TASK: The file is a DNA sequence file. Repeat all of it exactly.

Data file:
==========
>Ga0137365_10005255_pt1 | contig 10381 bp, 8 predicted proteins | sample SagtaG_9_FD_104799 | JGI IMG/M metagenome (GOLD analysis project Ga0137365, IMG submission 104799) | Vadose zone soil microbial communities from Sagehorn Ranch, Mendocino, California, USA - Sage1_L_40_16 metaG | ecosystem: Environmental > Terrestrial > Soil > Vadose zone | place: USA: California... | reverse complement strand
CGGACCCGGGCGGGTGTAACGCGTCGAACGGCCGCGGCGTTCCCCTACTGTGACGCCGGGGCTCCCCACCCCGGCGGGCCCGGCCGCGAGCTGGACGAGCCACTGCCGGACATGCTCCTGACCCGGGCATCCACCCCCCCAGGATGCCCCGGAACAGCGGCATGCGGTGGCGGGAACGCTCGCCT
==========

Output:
>Ga0137365_10005255_pt1 | contig 10381 bp, 8 predicted proteins | sample SagtaG_9_FD_104799 | JGI IMG/M metagenome (GOLD analysis project Ga0137365, IMG submission 104799) | Vadose zone soil microbial communities from Sagehorn Ranch, Mendocino, California, USA - Sage1_L_40_16 metaG | ecosystem: Environmental > Terrestrial > Soil > Vadose zone | place: USA: California... | reverse complement strand
CGGACCCGGGCGGGTGTAACGCGTCGAACGGCCGCGGCGTTCCCCTACTGTGACGCCGGGGCTCCCCACCCCGGCGGGCCCGGCCGCGAGCTGGACGAGCCACTGCCGGACATGCTCCTGACCCGGGCATCCACCCCCCCAGGATGCCCCGGAACAGCGGCATGCGGTGGCGGGAACGCTCGCCT